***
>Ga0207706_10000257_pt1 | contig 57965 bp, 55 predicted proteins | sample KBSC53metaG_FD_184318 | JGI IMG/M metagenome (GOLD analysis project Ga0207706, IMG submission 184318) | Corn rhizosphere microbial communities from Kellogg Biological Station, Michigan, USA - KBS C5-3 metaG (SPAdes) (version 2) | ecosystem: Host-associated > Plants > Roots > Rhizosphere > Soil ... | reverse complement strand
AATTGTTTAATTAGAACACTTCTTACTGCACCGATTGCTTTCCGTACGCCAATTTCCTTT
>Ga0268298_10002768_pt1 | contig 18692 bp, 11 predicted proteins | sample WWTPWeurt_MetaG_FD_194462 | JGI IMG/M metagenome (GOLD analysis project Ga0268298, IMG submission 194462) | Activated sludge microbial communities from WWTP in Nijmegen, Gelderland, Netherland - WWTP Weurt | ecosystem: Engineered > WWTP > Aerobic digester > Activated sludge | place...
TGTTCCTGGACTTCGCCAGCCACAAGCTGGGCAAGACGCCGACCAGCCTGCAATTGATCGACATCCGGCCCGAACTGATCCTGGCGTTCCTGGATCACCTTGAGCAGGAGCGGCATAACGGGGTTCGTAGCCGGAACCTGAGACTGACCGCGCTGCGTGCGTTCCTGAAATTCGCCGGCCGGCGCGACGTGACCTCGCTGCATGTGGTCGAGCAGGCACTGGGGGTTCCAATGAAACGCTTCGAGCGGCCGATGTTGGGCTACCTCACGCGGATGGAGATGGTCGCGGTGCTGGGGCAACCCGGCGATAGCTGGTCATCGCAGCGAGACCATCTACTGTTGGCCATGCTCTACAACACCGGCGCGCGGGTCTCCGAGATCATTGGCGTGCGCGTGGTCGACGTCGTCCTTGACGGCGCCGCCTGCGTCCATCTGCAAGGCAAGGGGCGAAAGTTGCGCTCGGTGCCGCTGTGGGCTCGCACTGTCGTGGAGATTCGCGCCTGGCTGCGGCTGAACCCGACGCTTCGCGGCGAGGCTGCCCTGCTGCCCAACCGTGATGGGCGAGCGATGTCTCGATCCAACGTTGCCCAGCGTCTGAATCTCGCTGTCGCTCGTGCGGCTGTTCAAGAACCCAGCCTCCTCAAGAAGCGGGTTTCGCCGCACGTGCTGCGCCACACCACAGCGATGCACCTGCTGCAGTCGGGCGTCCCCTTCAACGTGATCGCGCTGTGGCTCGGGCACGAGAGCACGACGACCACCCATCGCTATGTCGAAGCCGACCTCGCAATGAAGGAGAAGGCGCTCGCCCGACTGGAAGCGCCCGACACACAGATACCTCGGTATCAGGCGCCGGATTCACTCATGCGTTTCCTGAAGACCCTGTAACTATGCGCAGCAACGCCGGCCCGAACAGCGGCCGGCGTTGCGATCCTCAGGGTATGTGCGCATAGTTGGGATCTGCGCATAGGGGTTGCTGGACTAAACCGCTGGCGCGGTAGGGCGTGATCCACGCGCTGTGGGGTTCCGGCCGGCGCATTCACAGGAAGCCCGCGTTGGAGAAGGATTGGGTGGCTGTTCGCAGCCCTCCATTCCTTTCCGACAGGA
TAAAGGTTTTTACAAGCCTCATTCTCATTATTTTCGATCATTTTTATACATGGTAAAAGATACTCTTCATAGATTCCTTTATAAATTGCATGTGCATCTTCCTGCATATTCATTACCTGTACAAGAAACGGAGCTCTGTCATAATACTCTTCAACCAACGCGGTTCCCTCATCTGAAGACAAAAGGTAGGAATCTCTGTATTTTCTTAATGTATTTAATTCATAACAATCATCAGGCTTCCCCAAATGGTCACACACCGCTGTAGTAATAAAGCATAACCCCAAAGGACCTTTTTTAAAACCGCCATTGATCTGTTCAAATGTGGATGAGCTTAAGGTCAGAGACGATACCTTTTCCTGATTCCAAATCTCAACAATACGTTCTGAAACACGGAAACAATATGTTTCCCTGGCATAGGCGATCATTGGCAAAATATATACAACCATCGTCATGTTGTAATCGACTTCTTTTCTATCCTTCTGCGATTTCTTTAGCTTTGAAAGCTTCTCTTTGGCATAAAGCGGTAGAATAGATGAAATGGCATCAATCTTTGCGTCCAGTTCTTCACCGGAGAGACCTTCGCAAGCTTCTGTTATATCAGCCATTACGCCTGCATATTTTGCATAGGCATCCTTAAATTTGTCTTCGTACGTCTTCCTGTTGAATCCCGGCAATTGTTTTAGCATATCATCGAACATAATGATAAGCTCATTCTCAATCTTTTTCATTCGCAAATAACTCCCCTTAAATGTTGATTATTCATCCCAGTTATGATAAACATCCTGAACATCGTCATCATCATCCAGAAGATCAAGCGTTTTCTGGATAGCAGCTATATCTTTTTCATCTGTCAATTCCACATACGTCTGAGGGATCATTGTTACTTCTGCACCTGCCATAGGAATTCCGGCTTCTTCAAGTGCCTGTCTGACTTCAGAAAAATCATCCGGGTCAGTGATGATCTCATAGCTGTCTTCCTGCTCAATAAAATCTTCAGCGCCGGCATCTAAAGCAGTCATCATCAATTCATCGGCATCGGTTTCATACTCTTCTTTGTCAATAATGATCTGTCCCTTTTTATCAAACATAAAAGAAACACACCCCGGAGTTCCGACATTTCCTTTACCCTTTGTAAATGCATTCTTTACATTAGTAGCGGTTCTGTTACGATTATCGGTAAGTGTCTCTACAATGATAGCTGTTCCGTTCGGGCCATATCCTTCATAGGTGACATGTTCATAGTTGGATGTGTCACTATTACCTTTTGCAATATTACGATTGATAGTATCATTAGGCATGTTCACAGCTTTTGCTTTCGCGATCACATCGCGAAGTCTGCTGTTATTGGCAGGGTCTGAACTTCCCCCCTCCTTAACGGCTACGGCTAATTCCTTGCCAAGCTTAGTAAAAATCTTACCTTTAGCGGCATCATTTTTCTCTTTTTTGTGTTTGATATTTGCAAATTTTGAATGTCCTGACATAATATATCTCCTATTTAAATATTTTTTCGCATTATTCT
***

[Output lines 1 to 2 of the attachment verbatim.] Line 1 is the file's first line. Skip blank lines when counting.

>Ga0207706_10000257_pt1 | contig 57965 bp, 55 predicted proteins | sample KBSC53metaG_FD_184318 | JGI IMG/M metagenome (GOLD analysis project Ga0207706, IMG submission 184318) | Corn rhizosphere microbial communities from Kellogg Biological Station, Michigan, USA - KBS C5-3 metaG (SPAdes) (version 2) | ecosystem: Host-associated > Plants > Roots > Rhizosphere > Soil ... | reverse complement strand
AATTGTTTAATTAGAACACTTCTTACTGCACCGATTGCTTTCCGTACGCCAATTTCCTTT